Today in Killtoberfest, the second of six movies based on H.G. Wells’ novel, The Island of Dr. Moreau. This 1932 film may at this late date be more curio than entertainment. But what a curio! Bela Lugosi in a bit part–The Panther Woman–“What is the Law?”–and Charles Laughton’s excellent central performance (1) as the sneering, “civilized” brute of a mad scientist, Dr. Moreau.
If you’re unfamiliar with the story, it concerns an everyman protagonist who finds himself the “guest” (read: prisoner) of Dr. Moreau, a scientist who conducts his experiments on a remote island, far from the eyes of shocked and disapproving society. These experiments are his attempts through vivisection to bring humanity to animals. The island swarms with failures, hideous apemen who live in terror of the doctor’s whip and live by “The Law,” Moreau’s chanted admonishments against animalistic violence.
What’s most fascinating about the film, besides Laughton’s performance, is how blatant it is. The Hays Code self-censorship was imposed in 1930 but not fully enforced until 1934, and Island of Lost Souls slipped right on by in between. Aside from the vivisection itself, we also get implied rape and beastiality, and the whole movie has the dark and wild feel of an unrepressed id.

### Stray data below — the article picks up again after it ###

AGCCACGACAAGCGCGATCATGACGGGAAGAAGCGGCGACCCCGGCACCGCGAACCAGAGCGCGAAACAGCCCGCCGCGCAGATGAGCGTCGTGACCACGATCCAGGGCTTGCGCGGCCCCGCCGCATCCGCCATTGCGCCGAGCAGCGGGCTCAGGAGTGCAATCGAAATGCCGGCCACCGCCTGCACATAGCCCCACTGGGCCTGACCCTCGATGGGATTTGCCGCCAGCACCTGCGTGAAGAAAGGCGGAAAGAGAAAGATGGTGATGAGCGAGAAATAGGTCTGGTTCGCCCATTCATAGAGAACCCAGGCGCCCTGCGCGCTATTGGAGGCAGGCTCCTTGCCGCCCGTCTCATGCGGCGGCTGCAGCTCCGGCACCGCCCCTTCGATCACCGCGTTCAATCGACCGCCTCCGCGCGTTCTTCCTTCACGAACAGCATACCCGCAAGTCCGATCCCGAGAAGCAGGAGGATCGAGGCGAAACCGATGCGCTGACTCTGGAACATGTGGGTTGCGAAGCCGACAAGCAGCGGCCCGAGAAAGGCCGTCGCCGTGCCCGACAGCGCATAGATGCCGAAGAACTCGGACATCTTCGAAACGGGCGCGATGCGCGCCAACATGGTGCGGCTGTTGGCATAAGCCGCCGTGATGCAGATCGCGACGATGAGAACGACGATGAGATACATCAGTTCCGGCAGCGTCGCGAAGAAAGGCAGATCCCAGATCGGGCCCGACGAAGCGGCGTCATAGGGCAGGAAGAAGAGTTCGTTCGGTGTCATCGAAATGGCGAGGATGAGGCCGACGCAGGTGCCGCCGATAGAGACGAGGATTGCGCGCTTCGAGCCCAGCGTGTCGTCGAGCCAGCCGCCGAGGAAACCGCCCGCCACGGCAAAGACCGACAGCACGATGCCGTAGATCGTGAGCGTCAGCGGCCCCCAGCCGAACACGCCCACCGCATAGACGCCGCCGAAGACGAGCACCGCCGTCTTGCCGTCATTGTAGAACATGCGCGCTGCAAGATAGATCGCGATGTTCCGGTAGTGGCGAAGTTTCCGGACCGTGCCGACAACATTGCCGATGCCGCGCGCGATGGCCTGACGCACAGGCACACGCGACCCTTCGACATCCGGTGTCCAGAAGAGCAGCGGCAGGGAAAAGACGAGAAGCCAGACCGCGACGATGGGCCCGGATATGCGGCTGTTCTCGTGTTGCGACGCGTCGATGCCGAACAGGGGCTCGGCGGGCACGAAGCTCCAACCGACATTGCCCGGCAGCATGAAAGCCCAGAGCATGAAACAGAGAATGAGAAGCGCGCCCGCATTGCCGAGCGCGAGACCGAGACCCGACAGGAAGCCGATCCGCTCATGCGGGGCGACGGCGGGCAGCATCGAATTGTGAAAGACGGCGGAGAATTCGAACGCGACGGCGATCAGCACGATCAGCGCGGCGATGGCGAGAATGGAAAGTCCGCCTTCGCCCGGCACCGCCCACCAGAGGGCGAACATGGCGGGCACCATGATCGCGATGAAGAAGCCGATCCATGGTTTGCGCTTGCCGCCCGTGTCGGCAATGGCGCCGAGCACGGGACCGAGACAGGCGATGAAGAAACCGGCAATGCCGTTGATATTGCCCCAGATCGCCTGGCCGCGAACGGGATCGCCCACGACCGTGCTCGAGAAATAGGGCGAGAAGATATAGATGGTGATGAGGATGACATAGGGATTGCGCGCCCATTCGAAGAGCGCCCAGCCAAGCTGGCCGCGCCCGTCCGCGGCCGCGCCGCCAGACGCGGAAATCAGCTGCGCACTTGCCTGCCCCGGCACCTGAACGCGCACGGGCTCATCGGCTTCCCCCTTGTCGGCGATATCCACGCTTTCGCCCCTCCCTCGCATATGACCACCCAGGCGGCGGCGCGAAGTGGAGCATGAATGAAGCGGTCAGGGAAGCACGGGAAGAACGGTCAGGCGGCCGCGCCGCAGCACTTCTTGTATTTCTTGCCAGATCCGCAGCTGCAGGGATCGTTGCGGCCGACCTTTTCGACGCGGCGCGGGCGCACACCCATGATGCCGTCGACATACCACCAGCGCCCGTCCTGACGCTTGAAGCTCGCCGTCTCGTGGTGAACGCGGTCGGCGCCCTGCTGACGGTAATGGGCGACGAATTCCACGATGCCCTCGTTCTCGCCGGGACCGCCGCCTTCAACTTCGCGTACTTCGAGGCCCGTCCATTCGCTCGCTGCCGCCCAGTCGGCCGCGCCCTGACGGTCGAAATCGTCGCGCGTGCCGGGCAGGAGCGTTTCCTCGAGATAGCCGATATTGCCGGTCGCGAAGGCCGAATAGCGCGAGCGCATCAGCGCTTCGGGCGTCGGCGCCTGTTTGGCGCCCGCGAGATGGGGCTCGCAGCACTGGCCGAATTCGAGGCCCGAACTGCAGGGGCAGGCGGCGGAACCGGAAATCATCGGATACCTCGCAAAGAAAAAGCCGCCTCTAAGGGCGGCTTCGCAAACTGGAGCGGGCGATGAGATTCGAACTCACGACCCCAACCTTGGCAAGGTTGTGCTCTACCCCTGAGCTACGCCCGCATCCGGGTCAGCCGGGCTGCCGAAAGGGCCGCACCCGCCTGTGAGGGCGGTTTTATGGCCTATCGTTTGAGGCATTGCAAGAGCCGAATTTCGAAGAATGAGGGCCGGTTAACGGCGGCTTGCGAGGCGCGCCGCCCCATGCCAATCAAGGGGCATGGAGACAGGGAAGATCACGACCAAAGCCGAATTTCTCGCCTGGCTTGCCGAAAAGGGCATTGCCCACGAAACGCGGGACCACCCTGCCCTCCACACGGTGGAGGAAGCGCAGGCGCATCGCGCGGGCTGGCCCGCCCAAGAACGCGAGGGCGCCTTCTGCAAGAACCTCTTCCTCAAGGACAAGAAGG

The key to the film is Laughton, who seems a bit like Orson Welles’ evil twin (2). Polite, reserved, effete, even prissy (that little mustache!), he appears to be the very picture of civilized society. But unlike other movie mad scientists, his sin isn’t progressing too far in a valuable field, it’s the regressiveness of his ultimate aims, the animalistic brutality of his treatment of both man and animal. When his pretenses fall, Moreau is just the tinpot dictator of the creatures he’s made, driving fear into them at the end of whip, sending them to do his killing, or pimping out the Panther Woman. And like all dictators he will eventually lose control. At the end of the film, as the survivors row away from the savage island towards a distant civilization, one of them offers a piece of advice Moreau should have followed: “Don’t look back.”
1 Laughton was mostly an actor, but he did direct one film, Night of the Hunter, a lyrical horror/fairy tale about two children on the run from Robert Mitchum’s evil preacher. It is commonly believed that had he not died at a young age he would have gone on to make other masterpieces. After seeing Island of Lost Souls, I think the world lost not only a very good director, but an excellent actor as well.
2 Some of you, as I do, may remember with fondness an episode of Freakazoid that serves as an extensive homage to this movie, including Tim Curry as Laughton as Moreau.